Spring Into Action and Get Your Home Ready for Summer

By Nationwide Windows
Posted in Nationwide Window on March 05, 2012

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Spring is coming, and with it comes the need to clean your home. Spring cleaning may not be something you look forward to, but it doesn’t have to be something you dread either. Here are a few spring cleaning tips to get you started:

Nationwide Storm Doors - Product Information

Start with the easiest task:  cleaning the doors. Storm doors, which are usually made of metal or plastic, can be cleaned with a solution of one part mild soap and three parts water on the frames. The glass can be cleaned with regular window cleaner, eco-friendly window cleaner or a 50-50 solution of water and white vinegar. To avoid streaks, try using newspaper instead of a cloth or paper towel to wipe the glass.  

Next, it’s time to get to work on the main door. Most household doors are made of wood. Some are painted. Some have glass. Cleaning a main door that’s behind a storm door might require nothing more than a quick wipe down with a damp cloth. If your main door is exposed to the elements, it may require a little extra attention. First, test a solution of one part Murphy’s Oil Soap and two parts water in a discrete part of your door. If no discoloration occurs, then it’s safe to use to clean your door, whether painted or varnished. Never use a soaking wet rag as this could cause the wood to warp, and you don’t want that. Clean the glass on your main door the same way you cleaned the glass on your storm door.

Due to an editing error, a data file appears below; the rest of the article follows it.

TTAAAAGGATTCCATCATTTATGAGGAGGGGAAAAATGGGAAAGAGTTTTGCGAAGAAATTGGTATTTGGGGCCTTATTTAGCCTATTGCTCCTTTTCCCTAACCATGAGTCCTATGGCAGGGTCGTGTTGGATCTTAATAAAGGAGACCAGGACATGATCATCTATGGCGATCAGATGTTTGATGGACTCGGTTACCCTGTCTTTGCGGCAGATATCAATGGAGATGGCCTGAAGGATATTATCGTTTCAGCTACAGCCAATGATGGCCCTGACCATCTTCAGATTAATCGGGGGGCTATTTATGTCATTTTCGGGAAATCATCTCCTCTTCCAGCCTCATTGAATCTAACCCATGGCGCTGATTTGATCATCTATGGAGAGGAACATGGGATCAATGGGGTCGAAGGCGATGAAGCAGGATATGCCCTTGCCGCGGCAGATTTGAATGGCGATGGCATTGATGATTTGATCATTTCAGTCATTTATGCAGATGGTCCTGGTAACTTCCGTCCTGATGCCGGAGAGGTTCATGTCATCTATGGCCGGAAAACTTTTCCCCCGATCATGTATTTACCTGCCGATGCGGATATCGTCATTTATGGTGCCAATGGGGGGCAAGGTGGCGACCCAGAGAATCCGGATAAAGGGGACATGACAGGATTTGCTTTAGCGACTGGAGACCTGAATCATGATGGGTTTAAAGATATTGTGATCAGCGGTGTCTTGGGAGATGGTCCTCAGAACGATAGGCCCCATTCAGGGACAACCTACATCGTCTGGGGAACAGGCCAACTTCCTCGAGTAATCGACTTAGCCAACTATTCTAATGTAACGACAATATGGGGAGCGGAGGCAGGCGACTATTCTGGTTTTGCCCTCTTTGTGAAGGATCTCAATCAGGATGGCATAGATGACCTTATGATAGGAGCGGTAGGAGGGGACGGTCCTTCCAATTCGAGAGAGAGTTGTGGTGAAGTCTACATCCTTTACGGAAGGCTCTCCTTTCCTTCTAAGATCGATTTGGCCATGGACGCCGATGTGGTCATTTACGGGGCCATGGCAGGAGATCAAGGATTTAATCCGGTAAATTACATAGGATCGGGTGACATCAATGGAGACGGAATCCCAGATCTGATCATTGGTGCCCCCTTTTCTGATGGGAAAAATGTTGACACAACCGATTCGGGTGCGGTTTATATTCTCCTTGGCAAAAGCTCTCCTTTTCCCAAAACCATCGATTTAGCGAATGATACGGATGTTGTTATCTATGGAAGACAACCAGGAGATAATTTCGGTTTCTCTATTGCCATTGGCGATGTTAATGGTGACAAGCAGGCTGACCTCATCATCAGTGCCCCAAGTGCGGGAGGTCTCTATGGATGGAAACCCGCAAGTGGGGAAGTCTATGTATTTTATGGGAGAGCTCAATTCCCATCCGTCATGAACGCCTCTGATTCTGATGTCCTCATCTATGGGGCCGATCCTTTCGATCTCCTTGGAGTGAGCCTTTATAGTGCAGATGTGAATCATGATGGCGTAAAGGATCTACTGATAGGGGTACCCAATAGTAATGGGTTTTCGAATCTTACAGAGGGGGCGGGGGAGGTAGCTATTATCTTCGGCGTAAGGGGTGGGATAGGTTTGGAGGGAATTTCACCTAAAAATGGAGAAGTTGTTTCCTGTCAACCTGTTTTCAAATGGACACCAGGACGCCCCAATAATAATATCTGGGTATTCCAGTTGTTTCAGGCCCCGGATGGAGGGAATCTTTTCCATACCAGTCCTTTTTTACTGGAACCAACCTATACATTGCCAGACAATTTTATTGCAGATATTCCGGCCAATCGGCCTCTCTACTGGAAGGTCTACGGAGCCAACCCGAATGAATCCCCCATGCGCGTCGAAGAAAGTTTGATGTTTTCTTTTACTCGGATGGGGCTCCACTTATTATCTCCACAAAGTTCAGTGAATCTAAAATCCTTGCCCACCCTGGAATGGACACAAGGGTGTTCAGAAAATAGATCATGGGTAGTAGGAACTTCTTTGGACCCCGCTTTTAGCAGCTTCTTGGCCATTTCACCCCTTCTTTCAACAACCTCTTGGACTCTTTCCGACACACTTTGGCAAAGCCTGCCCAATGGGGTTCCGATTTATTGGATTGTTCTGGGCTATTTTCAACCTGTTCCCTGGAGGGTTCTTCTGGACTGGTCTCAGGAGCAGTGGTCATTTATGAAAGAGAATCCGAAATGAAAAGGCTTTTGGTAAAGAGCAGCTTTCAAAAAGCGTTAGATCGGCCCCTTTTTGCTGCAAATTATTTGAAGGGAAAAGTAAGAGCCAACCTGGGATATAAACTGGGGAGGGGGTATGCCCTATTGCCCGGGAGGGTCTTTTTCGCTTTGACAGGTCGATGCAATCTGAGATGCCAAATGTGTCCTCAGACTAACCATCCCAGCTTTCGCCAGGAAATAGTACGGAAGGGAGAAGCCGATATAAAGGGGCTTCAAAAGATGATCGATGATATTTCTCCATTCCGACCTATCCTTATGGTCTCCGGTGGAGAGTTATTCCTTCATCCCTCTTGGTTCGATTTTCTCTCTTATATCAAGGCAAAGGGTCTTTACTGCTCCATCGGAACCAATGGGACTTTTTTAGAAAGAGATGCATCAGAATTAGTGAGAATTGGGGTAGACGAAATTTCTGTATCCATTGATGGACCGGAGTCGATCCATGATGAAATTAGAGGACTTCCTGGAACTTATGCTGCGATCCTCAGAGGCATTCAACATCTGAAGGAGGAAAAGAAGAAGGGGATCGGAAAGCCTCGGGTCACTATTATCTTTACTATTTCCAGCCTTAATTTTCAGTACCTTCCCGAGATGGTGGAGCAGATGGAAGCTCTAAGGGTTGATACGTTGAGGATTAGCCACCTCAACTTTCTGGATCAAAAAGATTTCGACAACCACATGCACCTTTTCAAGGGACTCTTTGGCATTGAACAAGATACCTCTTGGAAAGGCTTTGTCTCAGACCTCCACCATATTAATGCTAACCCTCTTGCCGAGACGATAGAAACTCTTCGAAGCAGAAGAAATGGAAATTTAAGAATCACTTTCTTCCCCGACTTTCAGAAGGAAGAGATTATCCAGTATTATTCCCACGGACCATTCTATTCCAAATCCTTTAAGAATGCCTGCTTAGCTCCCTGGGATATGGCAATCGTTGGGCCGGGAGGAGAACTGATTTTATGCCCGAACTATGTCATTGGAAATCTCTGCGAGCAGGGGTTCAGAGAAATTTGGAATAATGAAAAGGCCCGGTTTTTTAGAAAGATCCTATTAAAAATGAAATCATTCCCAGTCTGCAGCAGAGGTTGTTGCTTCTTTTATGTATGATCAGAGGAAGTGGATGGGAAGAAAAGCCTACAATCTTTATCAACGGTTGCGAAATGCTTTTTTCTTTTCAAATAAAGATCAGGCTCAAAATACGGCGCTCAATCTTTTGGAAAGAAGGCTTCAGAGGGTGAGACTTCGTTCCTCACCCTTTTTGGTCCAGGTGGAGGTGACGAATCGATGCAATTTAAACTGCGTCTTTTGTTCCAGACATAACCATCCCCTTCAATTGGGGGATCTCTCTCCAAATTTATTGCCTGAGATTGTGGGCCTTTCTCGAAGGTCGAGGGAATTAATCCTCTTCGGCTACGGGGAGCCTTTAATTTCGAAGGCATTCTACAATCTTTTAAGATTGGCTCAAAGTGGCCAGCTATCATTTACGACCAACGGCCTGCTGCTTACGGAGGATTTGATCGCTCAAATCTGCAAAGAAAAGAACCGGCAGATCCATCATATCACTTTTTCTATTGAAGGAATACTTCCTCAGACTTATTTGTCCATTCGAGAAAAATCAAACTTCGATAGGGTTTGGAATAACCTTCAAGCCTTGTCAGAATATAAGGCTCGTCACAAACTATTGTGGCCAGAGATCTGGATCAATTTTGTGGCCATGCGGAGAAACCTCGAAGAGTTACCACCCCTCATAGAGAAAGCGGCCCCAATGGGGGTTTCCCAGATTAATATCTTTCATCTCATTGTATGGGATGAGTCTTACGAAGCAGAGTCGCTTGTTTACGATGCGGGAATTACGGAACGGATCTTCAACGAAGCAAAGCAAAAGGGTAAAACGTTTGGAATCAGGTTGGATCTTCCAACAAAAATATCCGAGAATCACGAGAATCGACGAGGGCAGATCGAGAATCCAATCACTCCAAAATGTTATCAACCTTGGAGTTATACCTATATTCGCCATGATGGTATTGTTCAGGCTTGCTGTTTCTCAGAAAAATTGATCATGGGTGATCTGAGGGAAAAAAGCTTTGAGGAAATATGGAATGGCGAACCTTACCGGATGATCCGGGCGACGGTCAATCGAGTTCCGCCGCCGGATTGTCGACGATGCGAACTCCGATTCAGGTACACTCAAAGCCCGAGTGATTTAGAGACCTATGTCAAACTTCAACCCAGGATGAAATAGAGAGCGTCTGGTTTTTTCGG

It’s probably safe to say that most people hate cleaning windows; however, those who have the kind that pop out or tilt inward have an easier cleaning job than those who don’t. Again, you can use regular or environmentally safe window cleaner or a mixture of vinegar and water. If you have a one-floor house, then cleaning the outside of your windows should be as simple as cleaning the inside. Houses with two floors or more make cleaning exterior windows more than a little challenging. A sponge on an extended pole is probably the ideal way to clean the outside of second-floor windows. Climbing up on a ladder to reach upper windows is also an option, but make sure you use extreme caution. Clean windows aren’t worth dying or breaking bones over!

Once your doors and windows are clean, it’s time to take care of your vinyl siding. Assuming you know the siding on your home is vinyl and not wood or aluminum, you can clean it with ordinary household cleaners like bleach or Fantastik. Mix a solution of three parts water and one part cleaner. A scrub brush on a long handle is the ideal tool for cleaning siding -- after you’ve tested the solution on a discrete portion of the siding to make sure it won’t cause any damage, that is. Scrub the walls from bottom to top, then rinse the cleaner off with a hose. Cover anything that could be damaged by the cleaner, particularly if using bleach, with plastic.

Fortunately, spring cleaning only comes around once a year. Periodic cleaning of your doors and the interior of your windows during the winter can make it less of a chore. Or you could hire someone else to do it … but where’s the fun in that?

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